Mother left with a HOLE in her face and without an eye because of skin cancer gets her ‘missing piece’ filled with a prosthetic made using a phone camera and 3D printer
- Denise Vicentin, 52, lost right eye and left with gaping hole due to skin cancer
- Mother’s marriage fell apart and she was too self-conscious to be seen in public
- Brazilian researchers sculpted 3D model of face using photos from smartphone
- Pioneering technique costs fraction of traditional treatments and twice as quick
A mother left with a hole in her face and without an eye because of skin cancer has been given a prosthetic made using a phone camera and 3D printer.
Denise Vicentin was so self-conscious about her wound she avoided being seen in public and burst into tears when she caught her reflection in the mirror.
But now the 52-year-old says she is ‘so happy’ after having her ‘missing piece’ filled by doctors who crafted her a pioneering prosthetic.
Mrs Vicentin lost part of her jaw, as well as her right eye, during her cancer battle in 2010. It left her with difficulty eating and slurred speech.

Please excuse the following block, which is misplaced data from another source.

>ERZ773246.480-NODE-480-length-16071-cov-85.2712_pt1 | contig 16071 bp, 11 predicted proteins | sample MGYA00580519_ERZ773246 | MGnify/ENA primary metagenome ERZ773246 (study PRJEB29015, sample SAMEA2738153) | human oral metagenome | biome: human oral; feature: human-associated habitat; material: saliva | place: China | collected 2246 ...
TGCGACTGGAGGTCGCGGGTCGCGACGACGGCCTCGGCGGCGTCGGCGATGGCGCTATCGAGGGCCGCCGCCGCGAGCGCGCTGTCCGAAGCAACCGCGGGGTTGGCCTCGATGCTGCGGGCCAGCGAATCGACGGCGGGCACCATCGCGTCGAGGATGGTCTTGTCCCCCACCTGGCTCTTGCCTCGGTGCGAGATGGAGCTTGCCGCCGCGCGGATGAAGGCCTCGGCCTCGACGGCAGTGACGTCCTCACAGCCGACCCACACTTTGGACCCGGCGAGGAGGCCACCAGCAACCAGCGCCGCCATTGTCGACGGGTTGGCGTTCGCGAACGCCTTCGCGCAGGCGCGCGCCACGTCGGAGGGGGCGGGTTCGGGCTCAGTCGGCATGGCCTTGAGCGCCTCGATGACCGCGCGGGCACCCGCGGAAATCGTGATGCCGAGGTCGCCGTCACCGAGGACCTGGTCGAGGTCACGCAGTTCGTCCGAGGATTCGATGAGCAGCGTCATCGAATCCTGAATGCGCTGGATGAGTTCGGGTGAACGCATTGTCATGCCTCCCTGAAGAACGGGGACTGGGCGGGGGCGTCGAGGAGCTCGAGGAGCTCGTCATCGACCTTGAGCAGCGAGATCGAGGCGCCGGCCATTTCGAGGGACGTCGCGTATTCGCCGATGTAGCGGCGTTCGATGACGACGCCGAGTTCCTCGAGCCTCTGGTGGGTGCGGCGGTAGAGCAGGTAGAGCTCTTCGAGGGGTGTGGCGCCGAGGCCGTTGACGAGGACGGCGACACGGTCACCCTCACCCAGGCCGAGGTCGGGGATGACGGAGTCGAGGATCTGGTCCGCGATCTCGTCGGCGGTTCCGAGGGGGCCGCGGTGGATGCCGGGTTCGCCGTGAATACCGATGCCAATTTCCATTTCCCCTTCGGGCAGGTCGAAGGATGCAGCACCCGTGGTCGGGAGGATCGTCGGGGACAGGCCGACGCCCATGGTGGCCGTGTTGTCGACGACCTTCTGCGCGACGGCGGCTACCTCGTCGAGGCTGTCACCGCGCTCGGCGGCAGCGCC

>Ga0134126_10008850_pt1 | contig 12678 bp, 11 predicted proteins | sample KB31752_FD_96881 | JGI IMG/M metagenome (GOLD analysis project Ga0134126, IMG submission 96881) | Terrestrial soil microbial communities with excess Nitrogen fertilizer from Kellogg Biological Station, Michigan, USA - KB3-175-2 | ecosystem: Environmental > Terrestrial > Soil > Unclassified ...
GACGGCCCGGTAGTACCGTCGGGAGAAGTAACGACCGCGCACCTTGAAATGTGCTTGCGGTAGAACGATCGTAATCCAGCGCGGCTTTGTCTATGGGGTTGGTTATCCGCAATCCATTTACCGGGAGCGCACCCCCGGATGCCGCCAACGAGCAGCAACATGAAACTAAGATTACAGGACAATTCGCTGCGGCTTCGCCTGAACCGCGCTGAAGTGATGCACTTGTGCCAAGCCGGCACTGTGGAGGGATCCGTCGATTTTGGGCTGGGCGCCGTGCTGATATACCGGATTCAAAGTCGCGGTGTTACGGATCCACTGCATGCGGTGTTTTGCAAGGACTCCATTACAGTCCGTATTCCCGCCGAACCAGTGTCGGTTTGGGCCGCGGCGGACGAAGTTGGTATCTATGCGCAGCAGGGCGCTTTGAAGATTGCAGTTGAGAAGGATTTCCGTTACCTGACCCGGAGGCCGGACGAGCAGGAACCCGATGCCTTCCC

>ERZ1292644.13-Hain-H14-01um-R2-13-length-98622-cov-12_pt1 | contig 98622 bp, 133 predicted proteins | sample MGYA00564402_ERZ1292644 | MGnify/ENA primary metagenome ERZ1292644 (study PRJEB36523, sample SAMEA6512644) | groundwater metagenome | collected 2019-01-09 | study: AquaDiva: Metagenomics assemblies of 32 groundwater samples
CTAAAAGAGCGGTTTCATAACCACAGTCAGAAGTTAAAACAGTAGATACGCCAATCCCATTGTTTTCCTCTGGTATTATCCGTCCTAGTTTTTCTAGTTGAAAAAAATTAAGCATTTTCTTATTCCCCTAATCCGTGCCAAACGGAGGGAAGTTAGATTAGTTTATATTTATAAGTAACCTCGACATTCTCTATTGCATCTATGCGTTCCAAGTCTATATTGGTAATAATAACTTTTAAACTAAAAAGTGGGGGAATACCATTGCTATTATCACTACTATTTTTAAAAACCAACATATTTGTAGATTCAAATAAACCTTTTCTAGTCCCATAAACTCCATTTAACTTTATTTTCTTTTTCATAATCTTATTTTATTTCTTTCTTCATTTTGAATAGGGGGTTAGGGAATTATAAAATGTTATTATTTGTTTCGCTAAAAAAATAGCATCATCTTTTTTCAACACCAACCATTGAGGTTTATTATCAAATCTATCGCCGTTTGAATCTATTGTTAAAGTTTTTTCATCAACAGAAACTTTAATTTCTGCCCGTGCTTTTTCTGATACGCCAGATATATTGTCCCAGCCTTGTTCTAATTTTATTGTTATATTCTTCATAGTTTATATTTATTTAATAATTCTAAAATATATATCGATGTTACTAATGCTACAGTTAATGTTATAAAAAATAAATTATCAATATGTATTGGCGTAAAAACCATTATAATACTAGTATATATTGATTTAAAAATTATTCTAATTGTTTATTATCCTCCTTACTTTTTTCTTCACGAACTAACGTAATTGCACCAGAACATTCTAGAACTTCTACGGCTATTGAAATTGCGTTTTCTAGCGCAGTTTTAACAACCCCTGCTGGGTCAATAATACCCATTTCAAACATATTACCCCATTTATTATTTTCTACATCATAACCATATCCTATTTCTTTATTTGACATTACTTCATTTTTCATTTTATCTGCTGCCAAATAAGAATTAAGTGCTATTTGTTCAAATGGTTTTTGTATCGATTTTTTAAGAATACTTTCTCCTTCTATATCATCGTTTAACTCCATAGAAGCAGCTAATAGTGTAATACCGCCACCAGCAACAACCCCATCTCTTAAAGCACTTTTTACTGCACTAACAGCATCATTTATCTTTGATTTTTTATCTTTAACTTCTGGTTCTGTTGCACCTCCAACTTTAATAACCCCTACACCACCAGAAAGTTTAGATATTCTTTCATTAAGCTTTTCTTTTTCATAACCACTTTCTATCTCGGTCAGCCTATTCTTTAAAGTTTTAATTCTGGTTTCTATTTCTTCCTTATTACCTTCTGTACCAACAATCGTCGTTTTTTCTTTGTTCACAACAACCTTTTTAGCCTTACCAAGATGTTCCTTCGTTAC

Over the years she was offered to have a hand-made prosthetic sculpted. However, she refused because the procedure cost £384,000.
Mrs Vicentin, from Brazil, was referred to a team of researchers at Paulista University in Sao Paulo last year. They developed a cheaper, alternative treatment.
Denise Vicentin, 52, has had part of her face reconstructed using smartphones and 3D printers
She lost her right eye and part of her jaw when a cancerous tumour ravaged her face in 2010 (doctors lining up the prosthetic)
Using smartphone cameras, researchers at Paulista University in Sao Paulo took photos of her face and built a digital 3D model on a computer (experts fitting fake eyelashes to the prosthetic to make it life-like)